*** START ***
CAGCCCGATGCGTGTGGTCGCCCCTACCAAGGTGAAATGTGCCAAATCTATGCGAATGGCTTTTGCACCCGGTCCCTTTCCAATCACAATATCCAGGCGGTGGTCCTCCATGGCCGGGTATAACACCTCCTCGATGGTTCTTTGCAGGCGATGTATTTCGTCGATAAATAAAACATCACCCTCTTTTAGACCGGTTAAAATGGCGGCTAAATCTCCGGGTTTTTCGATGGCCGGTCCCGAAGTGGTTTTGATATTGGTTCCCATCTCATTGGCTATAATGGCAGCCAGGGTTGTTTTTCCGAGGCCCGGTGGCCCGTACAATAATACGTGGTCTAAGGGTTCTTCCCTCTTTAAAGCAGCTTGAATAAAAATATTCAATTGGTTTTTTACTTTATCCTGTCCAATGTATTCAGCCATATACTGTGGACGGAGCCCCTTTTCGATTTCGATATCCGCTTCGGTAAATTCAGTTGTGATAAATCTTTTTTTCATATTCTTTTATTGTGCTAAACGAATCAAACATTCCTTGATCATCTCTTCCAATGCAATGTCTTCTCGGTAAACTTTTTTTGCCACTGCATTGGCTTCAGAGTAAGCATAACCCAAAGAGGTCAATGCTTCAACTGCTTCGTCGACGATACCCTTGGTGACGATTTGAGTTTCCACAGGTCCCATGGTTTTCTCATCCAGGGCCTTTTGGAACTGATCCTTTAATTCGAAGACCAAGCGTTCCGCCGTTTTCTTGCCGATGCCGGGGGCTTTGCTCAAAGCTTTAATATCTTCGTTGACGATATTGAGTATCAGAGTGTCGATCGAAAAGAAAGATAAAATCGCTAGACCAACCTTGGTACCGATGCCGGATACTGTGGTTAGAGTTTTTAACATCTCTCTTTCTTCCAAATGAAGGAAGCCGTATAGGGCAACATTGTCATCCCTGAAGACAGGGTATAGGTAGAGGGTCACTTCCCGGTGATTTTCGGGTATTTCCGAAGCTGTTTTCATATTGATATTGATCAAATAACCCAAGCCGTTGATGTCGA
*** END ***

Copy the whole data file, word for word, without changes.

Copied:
CAGCCCGATGCGTGTGGTCGCCCCTACCAAGGTGAAATGTGCCAAATCTATGCGAATGGCTTTTGCACCCGGTCCCTTTCCAATCACAATATCCAGGCGGTGGTCCTCCATGGCCGGGTATAACACCTCCTCGATGGTTCTTTGCAGGCGATGTATTTCGTCGATAAATAAAACATCACCCTCTTTTAGACCGGTTAAAATGGCGGCTAAATCTCCGGGTTTTTCGATGGCCGGTCCCGAAGTGGTTTTGATATTGGTTCCCATCTCATTGGCTATAATGGCAGCCAGGGTTGTTTTTCCGAGGCCCGGTGGCCCGTACAATAATACGTGGTCTAAGGGTTCTTCCCTCTTTAAAGCAGCTTGAATAAAAATATTCAATTGGTTTTTTACTTTATCCTGTCCAATGTATTCAGCCATATACTGTGGACGGAGCCCCTTTTCGATTTCGATATCCGCTTCGGTAAATTCAGTTGTGATAAATCTTTTTTTCATATTCTTTTATTGTGCTAAACGAATCAAACATTCCTTGATCATCTCTTCCAATGCAATGTCTTCTCGGTAAACTTTTTTTGCCACTGCATTGGCTTCAGAGTAAGCATAACCCAAAGAGGTCAATGCTTCAACTGCTTCGTCGACGATACCCTTGGTGACGATTTGAGTTTCCACAGGTCCCATGGTTTTCTCATCCAGGGCCTTTTGGAACTGATCCTTTAATTCGAAGACCAAGCGTTCCGCCGTTTTCTTGCCGATGCCGGGGGCTTTGCTCAAAGCTTTAATATCTTCGTTGACGATATTGAGTATCAGAGTGTCGATCGAAAAGAAAGATAAAATCGCTAGACCAACCTTGGTACCGATGCCGGATACTGTGGTTAGAGTTTTTAACATCTCTCTTTCTTCCAAATGAAGGAAGCCGTATAGGGCAACATTGTCATCCCTGAAGACAGGGTATAGGTAGAGGGTCACTTCCCGGTGATTTTCGGGTATTTCCGAAGCTGTTTTCATATTGATATTGATCAAATAACCCAAGCCGTTGATGTCGA